WAS IT ME?

A Poem by John Grey

A stranger stops me in the street,
says, “Don’t I know you?”

My brain prints out a quick statement from my memory bank.
No, he’s not listed there.

ll don’t think so,” I reply, and walk on.
A block away, I turn to see him just standing there,

scratching his head.
But what if he’s right and I’m wrong?

What if he can place me somewhere I was
and I can’t?

He walks on with something of me he can’t quite focus.
I head toward home with everything but that one time.

A NIGHT JUST SO

A Poem by John Grey

A rough road rose just west of Landsborough,
through dairy country,
past an emu breeding farm,
a hermit’s shack with a rusty tireless truck out front,
into wooded uplands.

One summer night, we drove up there,
a couple of friends, our girls,
windows down so wind blew sticky air through air
as the dust we raised
left a trail of frenzied clouds.

With headlights that glowed
like possum eyes,
we bumped and bruised our way
to the abandoned dam
half way up a hill,
probably snake-infested
but we were young
and already bitten by lust.

In the distance,
I could hear my buddies
going at it open-mouthed
but Katie and I merely
sat for hours talking movies.
She had a crush on Robert Redford.
I was a Clint Eastwood kind of guy
in thought though hardly in deed.

We held hands.
I kissed her once or twice
but was far too uncertain to go on with it.
Even when her hair dropped on my shoulder,
I left it there, like a gift under a tree
to be opened who knows when.

Yet, I felt elated, inspirited, just sitting with her
and staring toward the east.
The coast resorts were a distant pinkish glow
then all went dark
before sunrise restored the horizon’s coral sheen.
It was the first time in my life
I could describe a night just so.

TEN YEARS SINCE

A Poem by John Grey

My sister calls
reminding me that
today is the tenth anniversary

of our mother’s death –
I sit with her words
in my head

like discharged shotgun shells –
I feel the need for an old photograph
or a letter I’ve kept –

nothing revealing
unless handwriting itself
is a revelation
in these days of the internet,
email and social media –

ten years without –
just the sort of thing
time would say
as it counts its millions
and parcels out so little –

I’ve found the photograph –
it’s gray and fading
and the letter,
make that a postcard,
from the days,
late in her life,
when she treated herself
to more of the world
than just the one with us in it –

my sister calls
to remind me that we were young once
and where we are now
was as far ahead of us
as the possibility of her dying –

minus ten years of course –
minus a face and a hand
and a pen.

THIS MORNING VISTA

A Poem by John Grey

Coffee from the day before,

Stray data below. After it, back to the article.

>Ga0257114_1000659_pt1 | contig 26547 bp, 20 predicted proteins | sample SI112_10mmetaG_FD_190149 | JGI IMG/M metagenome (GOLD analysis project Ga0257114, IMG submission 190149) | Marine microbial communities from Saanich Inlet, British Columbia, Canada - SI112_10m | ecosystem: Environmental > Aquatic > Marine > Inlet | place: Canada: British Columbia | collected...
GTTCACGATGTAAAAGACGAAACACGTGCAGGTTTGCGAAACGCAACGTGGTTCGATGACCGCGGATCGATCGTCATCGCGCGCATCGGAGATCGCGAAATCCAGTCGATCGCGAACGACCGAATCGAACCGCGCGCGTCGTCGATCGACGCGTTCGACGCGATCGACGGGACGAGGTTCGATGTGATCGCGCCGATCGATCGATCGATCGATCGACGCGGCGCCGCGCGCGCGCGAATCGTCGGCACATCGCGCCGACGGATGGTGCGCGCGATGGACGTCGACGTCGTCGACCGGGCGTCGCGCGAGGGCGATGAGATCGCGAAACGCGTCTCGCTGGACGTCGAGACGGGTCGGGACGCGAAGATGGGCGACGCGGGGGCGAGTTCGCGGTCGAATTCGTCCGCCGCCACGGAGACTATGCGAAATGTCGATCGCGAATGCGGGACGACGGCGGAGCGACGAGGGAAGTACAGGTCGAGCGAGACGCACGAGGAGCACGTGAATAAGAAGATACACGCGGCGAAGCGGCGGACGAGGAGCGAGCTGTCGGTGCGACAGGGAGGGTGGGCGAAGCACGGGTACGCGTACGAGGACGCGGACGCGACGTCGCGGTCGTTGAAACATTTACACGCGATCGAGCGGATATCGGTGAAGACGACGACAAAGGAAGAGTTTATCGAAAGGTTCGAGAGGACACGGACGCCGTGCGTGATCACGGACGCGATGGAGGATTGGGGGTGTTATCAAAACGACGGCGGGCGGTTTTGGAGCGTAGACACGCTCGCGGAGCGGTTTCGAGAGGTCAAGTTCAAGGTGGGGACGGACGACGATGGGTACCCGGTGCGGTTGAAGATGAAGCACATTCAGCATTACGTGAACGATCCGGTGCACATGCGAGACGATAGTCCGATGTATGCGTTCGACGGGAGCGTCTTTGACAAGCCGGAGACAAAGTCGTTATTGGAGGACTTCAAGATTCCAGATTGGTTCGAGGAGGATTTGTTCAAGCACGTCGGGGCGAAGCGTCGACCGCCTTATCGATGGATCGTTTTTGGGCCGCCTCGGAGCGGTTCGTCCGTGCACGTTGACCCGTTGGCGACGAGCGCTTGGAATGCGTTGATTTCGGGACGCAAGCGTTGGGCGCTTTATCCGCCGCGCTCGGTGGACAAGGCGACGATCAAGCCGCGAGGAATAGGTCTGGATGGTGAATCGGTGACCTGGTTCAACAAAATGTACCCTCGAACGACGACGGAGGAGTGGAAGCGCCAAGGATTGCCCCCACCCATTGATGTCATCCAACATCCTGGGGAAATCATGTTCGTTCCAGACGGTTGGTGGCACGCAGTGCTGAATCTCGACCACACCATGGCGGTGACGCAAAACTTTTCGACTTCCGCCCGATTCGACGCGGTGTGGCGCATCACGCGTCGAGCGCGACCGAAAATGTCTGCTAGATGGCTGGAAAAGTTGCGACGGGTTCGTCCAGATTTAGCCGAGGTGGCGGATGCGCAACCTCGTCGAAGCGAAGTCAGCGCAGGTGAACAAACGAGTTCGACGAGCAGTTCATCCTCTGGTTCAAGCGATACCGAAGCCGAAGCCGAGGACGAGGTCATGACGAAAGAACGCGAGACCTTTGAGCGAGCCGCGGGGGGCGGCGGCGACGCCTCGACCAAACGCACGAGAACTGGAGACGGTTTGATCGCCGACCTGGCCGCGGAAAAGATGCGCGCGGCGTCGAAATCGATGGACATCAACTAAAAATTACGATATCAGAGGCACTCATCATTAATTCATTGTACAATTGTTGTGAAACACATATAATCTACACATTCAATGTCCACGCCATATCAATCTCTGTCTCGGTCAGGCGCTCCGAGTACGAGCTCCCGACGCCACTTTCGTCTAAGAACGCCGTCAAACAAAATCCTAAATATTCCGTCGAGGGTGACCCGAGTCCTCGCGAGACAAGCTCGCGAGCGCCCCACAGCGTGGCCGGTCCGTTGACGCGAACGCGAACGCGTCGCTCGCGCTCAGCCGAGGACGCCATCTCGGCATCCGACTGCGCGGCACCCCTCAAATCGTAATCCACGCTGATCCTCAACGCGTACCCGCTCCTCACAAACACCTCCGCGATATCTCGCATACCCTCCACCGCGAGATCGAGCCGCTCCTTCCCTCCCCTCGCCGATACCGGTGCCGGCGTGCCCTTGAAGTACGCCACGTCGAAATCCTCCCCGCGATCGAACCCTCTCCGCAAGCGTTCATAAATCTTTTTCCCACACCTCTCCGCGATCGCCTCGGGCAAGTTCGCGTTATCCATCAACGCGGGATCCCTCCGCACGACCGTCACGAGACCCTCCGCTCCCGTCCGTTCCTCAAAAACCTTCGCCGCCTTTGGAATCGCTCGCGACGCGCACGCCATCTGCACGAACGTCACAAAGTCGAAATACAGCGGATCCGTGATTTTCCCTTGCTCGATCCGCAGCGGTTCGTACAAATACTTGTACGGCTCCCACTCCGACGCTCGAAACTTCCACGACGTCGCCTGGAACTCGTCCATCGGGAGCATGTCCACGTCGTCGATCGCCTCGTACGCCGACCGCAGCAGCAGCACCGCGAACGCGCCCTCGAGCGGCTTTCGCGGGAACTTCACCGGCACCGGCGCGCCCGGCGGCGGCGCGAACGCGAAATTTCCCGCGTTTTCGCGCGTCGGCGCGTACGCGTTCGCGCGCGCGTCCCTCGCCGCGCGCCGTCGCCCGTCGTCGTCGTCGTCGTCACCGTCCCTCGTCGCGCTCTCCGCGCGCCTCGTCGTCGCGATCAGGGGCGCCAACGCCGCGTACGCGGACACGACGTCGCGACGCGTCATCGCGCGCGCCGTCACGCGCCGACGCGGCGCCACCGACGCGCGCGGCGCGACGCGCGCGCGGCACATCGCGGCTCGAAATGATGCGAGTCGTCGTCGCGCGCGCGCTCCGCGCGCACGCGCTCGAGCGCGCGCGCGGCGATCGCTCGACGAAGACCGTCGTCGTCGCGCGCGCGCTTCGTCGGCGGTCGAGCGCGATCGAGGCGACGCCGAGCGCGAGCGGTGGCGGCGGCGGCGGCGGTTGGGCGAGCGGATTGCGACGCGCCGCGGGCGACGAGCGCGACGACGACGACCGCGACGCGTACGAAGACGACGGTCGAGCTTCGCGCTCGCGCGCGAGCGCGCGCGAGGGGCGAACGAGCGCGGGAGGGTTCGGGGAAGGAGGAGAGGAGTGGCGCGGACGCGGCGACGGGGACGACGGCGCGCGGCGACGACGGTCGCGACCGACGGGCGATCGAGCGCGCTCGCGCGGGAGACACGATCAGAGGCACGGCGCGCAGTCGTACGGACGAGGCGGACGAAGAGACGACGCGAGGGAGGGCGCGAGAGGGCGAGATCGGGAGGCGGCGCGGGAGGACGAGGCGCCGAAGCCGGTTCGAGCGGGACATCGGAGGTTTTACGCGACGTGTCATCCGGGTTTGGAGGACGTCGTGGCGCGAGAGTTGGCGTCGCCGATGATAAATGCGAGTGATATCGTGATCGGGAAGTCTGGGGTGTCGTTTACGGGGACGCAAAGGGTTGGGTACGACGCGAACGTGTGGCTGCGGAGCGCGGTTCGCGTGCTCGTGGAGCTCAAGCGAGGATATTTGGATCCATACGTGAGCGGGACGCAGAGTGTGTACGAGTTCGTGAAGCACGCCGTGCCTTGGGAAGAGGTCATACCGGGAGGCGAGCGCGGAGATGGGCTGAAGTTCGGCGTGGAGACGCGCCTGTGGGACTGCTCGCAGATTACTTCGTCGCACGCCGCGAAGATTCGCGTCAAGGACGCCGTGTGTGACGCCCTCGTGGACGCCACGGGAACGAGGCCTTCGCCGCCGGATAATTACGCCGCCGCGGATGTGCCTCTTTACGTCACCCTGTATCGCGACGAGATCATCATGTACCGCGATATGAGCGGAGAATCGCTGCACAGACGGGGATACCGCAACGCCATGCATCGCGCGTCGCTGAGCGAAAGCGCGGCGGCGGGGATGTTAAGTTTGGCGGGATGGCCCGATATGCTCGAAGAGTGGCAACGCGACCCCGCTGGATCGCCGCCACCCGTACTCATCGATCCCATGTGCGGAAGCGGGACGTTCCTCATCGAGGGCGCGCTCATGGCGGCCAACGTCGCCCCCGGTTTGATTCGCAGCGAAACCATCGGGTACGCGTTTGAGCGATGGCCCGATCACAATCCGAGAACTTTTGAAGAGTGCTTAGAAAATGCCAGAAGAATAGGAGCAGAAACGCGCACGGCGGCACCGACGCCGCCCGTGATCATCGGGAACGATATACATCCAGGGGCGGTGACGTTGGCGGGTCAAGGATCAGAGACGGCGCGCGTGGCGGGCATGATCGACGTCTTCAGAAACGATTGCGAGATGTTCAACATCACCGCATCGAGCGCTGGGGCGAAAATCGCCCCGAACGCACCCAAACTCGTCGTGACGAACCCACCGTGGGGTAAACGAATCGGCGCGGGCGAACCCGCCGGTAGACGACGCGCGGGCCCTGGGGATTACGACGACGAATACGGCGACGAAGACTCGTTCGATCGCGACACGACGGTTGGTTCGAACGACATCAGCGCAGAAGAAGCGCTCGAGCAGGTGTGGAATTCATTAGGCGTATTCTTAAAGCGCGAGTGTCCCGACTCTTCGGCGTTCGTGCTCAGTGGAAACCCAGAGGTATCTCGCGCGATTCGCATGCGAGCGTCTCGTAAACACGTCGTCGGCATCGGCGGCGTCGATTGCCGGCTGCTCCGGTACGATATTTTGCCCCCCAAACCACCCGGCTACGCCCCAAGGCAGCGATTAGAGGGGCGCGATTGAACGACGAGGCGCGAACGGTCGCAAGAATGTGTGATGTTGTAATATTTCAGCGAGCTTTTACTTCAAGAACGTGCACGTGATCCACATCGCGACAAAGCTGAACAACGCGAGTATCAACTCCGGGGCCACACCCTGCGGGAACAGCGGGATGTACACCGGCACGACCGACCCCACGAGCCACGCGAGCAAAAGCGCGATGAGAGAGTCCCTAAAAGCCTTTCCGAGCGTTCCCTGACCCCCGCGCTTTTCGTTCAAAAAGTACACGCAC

a kitchen like looking in a mirror,
more plates in the sink
than in their assigned place…
why does the day bother to wake you?

God forbid the sun might shine
on less than perfect faces.
Bitter or belligerent,
it knows where people live.

And look, out the window,
rabid foxes, starving rabbits,
are coming down the pike.
In this sad world,
you never know
what’s happy to see you.

SNAKE CHARMER

A Poem by John Grey

Have to wonder how I ever took pleasure before this.
A cobra rising from a basket to the tune of a charmer’s flute.
Must be my love of conflicting objects.
Sweet melody. Toxic snake.
To be in different states
in the same moment
is now a possibility.
When sweet music plays,
when slithery danger lurks,
it’s almost a requirement.

I MEET YOUR MOTHER FOR THE FIRST TIME

A Poem by John Grey

She is in exile here.
your mother, the gray-haired female Napoleon,
bestriding this St Helena of a kitchen.
We find her on a rock
between the wall cupboards, stove
and table.

Your father moved out years ago,

she does not recreate him,
merely nods towards the
remnants of his empire,
the walls, the ceilings,
honored by her choice
of curtain, paper, linoleum,
and this liberating cooking range.

Her eyes peck at me for
signs of constancy.

I grip your hand tight.

I’m aligning with her hopes

not planting the seeds of your banishment.

NEW ORLEANS FUNERAL

A Poem by John Grey

A thousand people
cram into a block or two of sidewalk
on a hell-hot steamy Saturday afternoon
in New Orleans –

pallbearers and coffin ease their way
through the throng
to the slow rolling rhythms
of a brass band –

street dancers follow the body,
their partners
the parasols above their heads
and the flowing scarves
wrapped around the wrist –

an old woman
looks out over her iron-grill balcony,
a drunk abandons half a glass of beer,
stumbles out of the bar –

the dead wouldn’t miss this
for the world.